Zesty.ai, a company that provides fire risk estimates for individual properties, said in a June 14 report that large tracts of New Mexico, Oregon and Texas were experiencing “exceptional” drought, the most hazardous level possible.
Conditions in California and Colorado improved from exceptional drought levels in 2021 to extreme and severe conditions this year, but the state is still on track to repeat the destruction experienced in the previous two years, Zesty.ai said. That was 4.3 million acres burned and 11,116 structures damaged or destroyed in 2020 and 2.5 million acres burned and 3,629 structures damaged or destroyed in 2021.
Zesty.ai said eight of the 20 largest California wildfires on record occurred from 2020 to 2021.
Verisk also touched on wildfires in its catastrophe webinar. Arindam Samanta, director of product management, said Verisk has identified 4.5 million US properties at high or extreme risk of wildfire. He said already in 2022, already more than 2 million acres and 1,000 structures have burned — much of that from a complex of fires that burned in Arizona and New Mexico.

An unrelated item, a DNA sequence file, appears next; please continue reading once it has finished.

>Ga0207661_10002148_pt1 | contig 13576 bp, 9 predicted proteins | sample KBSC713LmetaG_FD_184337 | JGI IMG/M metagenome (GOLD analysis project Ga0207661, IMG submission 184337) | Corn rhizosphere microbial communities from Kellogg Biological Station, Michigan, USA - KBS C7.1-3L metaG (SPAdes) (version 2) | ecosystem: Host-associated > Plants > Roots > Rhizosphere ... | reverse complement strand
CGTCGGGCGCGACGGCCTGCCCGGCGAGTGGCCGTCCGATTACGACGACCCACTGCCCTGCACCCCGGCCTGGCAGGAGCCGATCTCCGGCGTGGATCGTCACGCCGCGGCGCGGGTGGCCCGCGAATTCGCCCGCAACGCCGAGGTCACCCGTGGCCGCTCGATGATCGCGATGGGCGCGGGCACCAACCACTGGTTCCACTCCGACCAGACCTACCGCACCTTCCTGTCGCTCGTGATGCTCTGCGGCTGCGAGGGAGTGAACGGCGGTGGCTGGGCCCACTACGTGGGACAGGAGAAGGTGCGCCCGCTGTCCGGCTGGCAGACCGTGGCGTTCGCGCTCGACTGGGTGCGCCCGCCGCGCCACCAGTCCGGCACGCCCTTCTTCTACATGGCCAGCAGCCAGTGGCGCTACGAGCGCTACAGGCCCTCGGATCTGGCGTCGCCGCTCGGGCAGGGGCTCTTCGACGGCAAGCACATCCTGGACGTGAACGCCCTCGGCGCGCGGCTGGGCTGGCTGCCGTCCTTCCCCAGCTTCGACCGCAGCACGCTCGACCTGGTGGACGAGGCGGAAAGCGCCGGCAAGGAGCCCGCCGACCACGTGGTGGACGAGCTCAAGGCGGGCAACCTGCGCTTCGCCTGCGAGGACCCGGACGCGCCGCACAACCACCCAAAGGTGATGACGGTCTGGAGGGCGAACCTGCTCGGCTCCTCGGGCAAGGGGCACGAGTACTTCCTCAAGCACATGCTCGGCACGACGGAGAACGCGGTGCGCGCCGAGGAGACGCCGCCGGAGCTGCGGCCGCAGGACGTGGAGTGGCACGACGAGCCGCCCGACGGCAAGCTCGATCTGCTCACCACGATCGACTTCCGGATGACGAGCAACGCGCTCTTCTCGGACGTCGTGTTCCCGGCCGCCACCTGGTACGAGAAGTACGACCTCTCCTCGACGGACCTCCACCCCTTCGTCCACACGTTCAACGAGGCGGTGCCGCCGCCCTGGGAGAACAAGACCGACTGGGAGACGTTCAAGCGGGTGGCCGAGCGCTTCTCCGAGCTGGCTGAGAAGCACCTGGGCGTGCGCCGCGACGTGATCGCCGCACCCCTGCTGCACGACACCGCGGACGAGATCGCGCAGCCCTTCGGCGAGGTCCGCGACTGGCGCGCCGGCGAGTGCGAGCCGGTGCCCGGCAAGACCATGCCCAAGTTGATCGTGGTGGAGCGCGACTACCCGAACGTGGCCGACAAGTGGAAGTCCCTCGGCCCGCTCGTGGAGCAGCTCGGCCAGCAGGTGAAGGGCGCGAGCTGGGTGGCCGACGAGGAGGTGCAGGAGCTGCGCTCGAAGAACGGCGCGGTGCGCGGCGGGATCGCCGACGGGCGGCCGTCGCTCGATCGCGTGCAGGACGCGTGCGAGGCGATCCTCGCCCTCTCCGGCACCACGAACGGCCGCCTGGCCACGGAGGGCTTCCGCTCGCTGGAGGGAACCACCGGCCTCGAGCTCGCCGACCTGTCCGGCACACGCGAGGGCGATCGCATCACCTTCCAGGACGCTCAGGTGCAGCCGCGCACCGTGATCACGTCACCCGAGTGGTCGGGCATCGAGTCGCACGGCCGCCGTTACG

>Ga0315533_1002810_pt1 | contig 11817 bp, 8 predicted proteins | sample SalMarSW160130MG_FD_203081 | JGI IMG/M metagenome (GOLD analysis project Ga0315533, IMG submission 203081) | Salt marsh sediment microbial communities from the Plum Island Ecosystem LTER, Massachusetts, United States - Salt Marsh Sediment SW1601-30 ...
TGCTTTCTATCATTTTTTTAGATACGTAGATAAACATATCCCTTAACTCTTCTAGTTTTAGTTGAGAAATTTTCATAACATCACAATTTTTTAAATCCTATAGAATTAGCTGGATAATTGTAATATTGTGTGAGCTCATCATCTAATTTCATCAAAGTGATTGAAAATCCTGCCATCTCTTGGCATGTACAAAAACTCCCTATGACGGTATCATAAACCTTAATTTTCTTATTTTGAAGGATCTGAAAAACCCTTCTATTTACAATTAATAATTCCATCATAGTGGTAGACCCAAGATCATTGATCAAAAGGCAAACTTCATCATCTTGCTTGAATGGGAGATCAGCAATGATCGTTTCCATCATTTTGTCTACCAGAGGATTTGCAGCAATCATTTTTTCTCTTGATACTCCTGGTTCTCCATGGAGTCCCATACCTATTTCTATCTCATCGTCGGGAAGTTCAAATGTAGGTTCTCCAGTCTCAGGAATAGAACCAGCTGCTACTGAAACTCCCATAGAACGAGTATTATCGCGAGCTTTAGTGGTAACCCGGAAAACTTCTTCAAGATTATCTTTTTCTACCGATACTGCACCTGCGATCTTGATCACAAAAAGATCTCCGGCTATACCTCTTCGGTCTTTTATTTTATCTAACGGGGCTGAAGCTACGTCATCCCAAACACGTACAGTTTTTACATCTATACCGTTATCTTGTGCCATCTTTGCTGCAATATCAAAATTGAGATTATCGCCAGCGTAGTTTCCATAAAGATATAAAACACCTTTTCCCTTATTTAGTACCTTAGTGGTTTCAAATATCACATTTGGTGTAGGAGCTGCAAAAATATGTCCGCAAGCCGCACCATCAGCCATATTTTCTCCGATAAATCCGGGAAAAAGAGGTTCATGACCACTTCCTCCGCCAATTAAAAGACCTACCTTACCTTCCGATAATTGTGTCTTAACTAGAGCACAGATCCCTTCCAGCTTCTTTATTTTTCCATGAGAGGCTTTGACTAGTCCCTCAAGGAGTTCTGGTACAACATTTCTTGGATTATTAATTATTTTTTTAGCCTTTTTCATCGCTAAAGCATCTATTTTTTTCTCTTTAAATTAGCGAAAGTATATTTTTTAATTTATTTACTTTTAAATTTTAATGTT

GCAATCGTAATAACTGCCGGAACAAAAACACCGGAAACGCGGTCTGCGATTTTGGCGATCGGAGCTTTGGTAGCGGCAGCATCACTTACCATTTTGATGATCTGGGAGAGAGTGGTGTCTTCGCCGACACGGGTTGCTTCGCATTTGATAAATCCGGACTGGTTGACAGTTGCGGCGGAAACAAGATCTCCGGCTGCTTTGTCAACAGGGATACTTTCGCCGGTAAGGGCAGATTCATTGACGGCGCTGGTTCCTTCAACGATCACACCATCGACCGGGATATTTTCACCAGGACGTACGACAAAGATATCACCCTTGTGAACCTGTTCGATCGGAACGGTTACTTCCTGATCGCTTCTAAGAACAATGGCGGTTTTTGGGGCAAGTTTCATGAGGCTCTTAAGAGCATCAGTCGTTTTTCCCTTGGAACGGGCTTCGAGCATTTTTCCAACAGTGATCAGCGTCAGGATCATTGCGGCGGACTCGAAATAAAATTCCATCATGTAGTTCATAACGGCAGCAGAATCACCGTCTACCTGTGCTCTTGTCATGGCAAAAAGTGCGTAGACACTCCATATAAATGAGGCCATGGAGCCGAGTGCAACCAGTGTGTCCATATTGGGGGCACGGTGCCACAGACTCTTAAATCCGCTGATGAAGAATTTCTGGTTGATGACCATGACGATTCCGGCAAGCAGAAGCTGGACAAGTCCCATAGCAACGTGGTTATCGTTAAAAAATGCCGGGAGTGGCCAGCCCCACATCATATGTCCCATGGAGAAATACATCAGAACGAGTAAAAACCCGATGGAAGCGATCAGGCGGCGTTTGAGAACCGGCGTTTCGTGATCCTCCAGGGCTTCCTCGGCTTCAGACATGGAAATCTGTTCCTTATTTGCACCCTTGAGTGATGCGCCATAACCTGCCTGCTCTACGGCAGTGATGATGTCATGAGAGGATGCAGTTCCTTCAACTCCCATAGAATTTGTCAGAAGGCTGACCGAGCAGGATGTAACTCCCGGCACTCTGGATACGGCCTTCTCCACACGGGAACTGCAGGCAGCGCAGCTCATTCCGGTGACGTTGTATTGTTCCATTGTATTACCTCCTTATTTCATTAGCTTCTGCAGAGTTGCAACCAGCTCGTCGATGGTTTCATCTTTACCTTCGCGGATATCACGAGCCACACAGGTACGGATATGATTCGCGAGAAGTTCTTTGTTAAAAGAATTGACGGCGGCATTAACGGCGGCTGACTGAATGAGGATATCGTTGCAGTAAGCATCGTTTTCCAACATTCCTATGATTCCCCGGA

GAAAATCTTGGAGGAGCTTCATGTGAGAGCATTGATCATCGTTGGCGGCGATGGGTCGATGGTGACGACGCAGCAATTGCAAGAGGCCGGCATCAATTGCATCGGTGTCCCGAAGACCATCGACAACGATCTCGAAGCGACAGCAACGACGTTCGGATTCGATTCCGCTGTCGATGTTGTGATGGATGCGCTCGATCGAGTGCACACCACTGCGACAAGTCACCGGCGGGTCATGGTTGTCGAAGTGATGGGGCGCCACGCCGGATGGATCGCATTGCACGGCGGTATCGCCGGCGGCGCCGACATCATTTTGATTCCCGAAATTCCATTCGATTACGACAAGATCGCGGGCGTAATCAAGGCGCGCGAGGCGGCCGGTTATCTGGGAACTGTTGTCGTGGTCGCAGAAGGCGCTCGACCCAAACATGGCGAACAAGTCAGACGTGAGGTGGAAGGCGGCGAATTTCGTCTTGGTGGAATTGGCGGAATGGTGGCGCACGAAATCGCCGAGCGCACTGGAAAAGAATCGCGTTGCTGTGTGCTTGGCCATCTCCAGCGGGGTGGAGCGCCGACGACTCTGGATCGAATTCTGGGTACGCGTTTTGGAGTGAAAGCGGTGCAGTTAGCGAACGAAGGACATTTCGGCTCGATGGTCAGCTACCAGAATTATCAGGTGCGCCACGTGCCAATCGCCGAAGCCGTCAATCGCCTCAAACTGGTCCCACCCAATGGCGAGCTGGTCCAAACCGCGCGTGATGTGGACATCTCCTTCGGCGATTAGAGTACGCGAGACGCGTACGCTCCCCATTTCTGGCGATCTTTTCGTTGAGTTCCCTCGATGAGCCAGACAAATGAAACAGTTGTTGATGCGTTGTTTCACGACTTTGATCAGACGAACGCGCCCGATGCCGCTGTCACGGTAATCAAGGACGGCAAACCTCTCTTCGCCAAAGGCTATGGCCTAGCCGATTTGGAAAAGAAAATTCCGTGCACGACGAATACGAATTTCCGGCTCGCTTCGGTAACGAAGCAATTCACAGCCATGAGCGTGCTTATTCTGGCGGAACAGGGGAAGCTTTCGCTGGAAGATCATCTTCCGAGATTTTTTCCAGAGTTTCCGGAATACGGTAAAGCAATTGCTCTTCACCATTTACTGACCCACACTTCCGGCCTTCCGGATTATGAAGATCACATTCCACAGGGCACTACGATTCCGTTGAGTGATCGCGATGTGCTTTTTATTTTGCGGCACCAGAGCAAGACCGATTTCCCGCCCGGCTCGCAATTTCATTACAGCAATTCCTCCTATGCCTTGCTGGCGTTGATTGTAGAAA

“This year could be another significant year for wildfire damages,” he said.
The longest day of Ra marked the new year in ancient Egypt. The beginning of summer was celebrated because it brought annual floods along the Nile River that nourished crops.
Nowadays, flooding is hardly a cause for celebration.
A research report by the University of Bristol predicted that flood losses will increase by 26%, from an average annual total of $32 billion currently to $40.6 billion in the next 30 years.
The National Oceanic and Atmospheric Administration issued a separate report that said the U.S. will experience as much sea level rise from now to 2050 as it has in the previous 100 years.
Swiss Re said in 2021, 50 severe flood events caused $20 million in insured losses. The reinsurer said flood events are likely to increase in frequency and severity due to climate change, urbanization and inadequate flood-protection infrastructure.